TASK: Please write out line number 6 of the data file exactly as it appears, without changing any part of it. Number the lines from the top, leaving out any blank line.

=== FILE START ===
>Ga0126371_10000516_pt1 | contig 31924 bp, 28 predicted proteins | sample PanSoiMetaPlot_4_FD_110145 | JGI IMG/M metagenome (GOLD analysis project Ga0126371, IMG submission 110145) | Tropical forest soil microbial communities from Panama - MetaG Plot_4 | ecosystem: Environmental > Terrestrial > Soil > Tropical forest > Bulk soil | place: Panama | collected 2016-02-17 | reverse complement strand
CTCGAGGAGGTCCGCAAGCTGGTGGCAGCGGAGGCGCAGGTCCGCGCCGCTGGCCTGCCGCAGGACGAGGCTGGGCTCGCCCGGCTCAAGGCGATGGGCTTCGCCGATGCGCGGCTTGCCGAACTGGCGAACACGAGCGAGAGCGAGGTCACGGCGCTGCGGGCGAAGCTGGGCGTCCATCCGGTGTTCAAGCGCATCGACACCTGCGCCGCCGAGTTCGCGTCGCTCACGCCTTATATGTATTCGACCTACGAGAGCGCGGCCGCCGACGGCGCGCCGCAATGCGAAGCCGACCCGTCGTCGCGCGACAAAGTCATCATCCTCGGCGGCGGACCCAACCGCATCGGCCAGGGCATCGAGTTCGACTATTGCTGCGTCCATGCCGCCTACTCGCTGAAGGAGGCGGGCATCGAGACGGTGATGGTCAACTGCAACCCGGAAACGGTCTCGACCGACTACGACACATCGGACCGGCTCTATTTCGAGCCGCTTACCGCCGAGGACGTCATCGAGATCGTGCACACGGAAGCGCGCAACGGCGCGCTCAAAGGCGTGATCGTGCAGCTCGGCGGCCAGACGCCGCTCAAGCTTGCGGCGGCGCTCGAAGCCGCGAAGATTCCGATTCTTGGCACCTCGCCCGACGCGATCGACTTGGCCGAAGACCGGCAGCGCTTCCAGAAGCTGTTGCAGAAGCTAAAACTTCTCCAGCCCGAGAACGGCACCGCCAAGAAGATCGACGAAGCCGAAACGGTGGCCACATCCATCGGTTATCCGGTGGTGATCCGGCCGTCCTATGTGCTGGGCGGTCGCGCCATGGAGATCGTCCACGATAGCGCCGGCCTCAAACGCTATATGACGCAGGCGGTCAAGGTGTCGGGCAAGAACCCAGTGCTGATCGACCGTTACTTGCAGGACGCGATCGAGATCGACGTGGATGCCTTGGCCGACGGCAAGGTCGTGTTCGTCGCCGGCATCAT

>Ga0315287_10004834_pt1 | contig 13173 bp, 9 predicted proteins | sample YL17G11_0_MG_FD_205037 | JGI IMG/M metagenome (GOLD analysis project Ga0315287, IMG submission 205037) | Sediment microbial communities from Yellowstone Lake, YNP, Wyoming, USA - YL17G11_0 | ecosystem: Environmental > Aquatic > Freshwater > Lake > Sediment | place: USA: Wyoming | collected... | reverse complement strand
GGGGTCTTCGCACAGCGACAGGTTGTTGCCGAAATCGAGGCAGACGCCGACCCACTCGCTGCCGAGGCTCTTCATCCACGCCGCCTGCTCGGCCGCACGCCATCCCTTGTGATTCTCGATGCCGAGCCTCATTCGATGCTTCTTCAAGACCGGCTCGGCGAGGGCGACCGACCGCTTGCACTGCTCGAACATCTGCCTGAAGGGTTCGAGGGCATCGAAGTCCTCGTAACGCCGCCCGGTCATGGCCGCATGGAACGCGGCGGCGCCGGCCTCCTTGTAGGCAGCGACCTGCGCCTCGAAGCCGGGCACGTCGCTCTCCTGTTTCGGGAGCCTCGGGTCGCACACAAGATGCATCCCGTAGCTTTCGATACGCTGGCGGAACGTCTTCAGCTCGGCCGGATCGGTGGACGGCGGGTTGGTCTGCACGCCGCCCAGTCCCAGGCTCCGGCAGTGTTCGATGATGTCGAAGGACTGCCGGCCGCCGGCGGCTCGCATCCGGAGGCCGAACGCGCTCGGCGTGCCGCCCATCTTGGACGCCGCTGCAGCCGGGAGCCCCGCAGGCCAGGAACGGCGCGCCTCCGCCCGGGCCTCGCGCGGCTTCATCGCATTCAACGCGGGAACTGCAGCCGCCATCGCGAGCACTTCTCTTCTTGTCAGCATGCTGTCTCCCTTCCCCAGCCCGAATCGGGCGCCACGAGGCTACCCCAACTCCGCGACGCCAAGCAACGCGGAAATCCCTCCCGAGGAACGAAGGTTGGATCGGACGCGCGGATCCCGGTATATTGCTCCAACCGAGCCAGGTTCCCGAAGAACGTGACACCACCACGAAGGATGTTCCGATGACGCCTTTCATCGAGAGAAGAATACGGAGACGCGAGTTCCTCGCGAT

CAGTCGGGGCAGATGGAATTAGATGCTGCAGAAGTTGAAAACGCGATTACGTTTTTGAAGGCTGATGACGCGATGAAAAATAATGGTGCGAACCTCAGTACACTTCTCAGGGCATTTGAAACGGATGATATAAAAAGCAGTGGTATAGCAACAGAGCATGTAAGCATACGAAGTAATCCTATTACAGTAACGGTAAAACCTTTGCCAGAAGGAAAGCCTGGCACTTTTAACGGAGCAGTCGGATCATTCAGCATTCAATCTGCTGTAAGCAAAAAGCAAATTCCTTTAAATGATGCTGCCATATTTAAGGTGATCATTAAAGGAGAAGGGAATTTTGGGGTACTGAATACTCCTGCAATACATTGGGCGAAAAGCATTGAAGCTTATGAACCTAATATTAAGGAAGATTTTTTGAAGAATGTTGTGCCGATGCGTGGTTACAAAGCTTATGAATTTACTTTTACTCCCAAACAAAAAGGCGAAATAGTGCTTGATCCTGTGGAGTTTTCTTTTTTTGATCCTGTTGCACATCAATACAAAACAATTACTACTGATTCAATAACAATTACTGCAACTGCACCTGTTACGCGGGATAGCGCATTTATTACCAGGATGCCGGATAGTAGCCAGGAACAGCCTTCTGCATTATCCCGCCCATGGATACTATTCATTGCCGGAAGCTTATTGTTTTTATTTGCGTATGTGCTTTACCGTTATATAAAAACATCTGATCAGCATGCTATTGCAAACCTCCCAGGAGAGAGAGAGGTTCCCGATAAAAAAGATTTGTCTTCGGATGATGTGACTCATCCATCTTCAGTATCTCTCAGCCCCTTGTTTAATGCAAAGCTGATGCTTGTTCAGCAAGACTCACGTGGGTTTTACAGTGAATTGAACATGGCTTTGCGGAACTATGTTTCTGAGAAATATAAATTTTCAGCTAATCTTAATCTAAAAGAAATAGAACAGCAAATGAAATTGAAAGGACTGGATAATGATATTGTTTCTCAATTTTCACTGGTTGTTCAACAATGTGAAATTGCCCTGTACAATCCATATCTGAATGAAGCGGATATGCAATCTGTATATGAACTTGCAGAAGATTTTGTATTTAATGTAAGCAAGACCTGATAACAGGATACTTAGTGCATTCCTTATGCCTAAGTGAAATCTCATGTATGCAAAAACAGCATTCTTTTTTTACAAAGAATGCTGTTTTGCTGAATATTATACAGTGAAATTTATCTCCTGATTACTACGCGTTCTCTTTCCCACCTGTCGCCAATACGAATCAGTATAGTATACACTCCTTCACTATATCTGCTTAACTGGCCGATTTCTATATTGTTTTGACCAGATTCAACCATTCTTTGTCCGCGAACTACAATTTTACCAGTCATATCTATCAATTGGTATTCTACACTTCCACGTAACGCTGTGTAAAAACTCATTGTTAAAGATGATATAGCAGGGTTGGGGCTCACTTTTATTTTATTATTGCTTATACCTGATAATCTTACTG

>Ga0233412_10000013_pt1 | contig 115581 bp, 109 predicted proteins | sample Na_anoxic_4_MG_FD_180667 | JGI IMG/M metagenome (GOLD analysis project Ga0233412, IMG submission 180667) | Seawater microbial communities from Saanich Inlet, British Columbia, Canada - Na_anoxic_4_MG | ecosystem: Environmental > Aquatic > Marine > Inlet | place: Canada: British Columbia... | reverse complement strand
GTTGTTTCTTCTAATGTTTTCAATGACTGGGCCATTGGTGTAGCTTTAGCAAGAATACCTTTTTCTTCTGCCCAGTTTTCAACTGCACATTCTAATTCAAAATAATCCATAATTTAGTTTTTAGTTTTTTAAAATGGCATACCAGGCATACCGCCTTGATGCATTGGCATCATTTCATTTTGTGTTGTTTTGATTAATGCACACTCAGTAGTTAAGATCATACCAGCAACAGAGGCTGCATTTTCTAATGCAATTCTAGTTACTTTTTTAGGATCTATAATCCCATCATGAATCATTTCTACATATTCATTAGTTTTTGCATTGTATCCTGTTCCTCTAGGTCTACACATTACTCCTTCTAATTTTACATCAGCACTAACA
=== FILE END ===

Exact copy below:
>Ga0233412_10000013_pt1 | contig 115581 bp, 109 predicted proteins | sample Na_anoxic_4_MG_FD_180667 | JGI IMG/M metagenome (GOLD analysis project Ga0233412, IMG submission 180667) | Seawater microbial communities from Saanich Inlet, British Columbia, Canada - Na_anoxic_4_MG | ecosystem: Environmental > Aquatic > Marine > Inlet | place: Canada: British Columbia... | reverse complement strand